James Anderson confirms Peter Moores in contention for vacant England job as Lancashire coach admits 'frustration' over 2009 sacking
Moores had a very public falling out with then-captain Kevin Pietersen but Anderson has credited Moores with building the foundations for the back-to-back Ashes victories
Friday 04 April 2014
Jimmy Anderson yesterday offered a glowing reference for Peter Moores’s application to become England’s new coach. Anderson believes Moores helped lay the foundations during his first spell in charge of the national side for England’s back-to-back Ashes successes in 2009 and 2010 and has the “whole package” when it comes to coaching.
Moores, Anderson’s county coach at Lancashire, yesterday confirmed he is one of a four-man shortlist along with Ashley Giles, Mike Newell and the Australian Trevor Bayliss who are being considered to replace Andy Flower.
“I’m a passionate Englishman and the thought of working and coaching your country is something I’m interested in,” said Moores, who was dismissed after two years in the role in 2009 following a very public falling out with Kevin Pietersen, then England captain.
“There is an excitement to have another go at it. There was a frustration last time. It was great to watch after I’d gone to see lots of those things under Andy and Andy Strauss come through and do brilliantly so yes there is a draw to go back.”
After Moores and Pietersen were sacked, although Pietersen remained as a player, Flower took over and led England to a home Ashes success that year and then an historic triumph in Australia the following year. According to Anderson those victories were due in part to Moores.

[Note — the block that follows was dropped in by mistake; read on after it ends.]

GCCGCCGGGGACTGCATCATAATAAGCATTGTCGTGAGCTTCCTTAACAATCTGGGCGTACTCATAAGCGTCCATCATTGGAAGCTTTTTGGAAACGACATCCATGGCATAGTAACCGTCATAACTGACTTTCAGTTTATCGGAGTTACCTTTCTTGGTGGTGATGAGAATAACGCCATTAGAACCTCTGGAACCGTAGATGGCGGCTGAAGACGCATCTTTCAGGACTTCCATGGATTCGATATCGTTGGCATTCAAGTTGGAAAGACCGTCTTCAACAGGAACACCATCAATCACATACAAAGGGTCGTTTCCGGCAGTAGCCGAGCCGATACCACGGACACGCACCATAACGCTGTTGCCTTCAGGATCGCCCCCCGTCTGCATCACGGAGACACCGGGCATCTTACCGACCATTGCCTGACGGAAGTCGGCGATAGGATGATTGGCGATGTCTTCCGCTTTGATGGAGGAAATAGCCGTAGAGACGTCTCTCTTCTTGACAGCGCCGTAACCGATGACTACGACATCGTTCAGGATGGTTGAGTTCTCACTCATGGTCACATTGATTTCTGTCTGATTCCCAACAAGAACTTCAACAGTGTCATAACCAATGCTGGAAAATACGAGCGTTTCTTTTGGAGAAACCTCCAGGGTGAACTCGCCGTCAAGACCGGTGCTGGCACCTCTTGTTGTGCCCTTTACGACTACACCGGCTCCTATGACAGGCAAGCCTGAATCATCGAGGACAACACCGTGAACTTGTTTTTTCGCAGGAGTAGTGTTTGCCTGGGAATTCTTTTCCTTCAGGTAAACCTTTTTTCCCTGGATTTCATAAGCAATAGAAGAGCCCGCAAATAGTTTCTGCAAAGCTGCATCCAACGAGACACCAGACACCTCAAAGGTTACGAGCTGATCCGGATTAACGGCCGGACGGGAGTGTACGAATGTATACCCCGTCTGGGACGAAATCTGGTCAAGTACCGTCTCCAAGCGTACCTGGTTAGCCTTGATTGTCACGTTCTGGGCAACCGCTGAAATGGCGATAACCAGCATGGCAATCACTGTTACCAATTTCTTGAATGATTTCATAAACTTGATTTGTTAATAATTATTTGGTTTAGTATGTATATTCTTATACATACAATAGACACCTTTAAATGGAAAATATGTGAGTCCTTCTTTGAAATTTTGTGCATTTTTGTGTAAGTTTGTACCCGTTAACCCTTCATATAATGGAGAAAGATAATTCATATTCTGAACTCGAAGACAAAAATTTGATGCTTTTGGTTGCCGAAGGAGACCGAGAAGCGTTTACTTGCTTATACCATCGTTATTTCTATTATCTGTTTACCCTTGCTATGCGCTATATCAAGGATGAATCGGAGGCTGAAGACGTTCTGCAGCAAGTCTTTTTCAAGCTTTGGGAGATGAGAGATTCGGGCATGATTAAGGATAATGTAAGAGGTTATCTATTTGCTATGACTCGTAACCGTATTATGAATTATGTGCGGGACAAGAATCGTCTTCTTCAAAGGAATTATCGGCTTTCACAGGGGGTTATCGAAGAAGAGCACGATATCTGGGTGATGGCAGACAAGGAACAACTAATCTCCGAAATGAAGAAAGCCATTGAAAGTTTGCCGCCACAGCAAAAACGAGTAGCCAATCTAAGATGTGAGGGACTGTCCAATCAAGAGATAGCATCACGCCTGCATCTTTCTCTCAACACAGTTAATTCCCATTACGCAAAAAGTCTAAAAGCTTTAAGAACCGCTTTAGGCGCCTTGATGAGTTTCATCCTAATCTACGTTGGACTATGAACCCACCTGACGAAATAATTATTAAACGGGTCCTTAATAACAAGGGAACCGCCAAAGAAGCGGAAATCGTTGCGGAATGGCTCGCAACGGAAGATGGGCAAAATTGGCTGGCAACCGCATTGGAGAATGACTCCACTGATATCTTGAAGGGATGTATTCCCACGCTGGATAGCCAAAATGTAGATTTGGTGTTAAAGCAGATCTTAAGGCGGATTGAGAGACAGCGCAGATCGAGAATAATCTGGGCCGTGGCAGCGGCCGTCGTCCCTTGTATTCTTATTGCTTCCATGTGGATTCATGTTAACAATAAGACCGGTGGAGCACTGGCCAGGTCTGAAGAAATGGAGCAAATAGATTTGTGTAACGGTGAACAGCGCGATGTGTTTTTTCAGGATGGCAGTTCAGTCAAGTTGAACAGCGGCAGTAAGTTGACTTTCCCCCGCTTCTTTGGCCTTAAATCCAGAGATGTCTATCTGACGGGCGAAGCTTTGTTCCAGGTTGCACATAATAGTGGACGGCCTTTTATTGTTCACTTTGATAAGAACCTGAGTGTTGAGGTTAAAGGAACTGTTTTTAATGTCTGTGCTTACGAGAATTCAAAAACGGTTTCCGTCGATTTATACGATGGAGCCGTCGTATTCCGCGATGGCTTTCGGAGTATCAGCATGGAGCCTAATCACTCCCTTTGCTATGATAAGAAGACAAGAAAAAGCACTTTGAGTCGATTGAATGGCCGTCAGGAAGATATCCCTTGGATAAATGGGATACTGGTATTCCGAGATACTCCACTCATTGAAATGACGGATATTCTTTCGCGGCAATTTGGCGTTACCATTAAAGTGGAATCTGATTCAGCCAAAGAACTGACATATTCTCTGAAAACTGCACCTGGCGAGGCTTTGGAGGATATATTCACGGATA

“100 per cent,” said Anderson. “He started off one of the best periods as a team we’ve had for many years. I think Andy Flower would also say he learnt a lot being assistant to Peter. I think he deserves some credit [for England’s success].”
Anderson played under Moores for England and then at Lancashire, where the county won a first championship for 77 years. They have since been relegated to Division Two but Moores brought them straight back up again last season and they will begin this one as one of the contenders to win the title.
“I like working with him,” said Anderson. “I have worked with him at Lancashire and England and he’s been fantastic with me. I’ve always enjoyed working with him and he’s done a great job here with Lancashire. He brings a lot of energy and enthusiasm. That is the first thing that hits you when you go into a dressing room with him. Also to back that up he’s an extremely good technical coach. He helps me with my bowling, and batting and fielding. He’s got all bases covered with regards to skill based work. He’s got the whole package.
“A lot of the guys here have flourished with him as a coach. I’m sure he will admit he made a couple of mistakes when he was coach of England and I’m sure he’s learnt from that.”
In the wake of England’s embarrassment at the World Twenty20, the 51-year-old Moores has emerged as favourite for the England job with Giles’s stock damaged by presiding over the hefty defeat by the Netherlands as well as the one-day defeat in Australia. Moores succeeded Duncan Fletcher following the disastrous 2006/7 tour to Australia – as with the Pietersen fall-out, this is not virgin territory for England – and acknowledges he made mistakes in the job.
“I have had a long time, five or six years out of that, when you reflect on things that worked, areas you got right and areas where you think, yes I could really have tackled that in a slightly different way,” said Moores, a former Sussex wicketkeeper. “I did make mistakes. I look back at things and yes there were definitely areas we could have tackled differently. I’ve coached now for almost as long as I’ve played, roughly 16 years of each. That’s a long time to have coached. And you learn different things along the way, evolve as a coach.”
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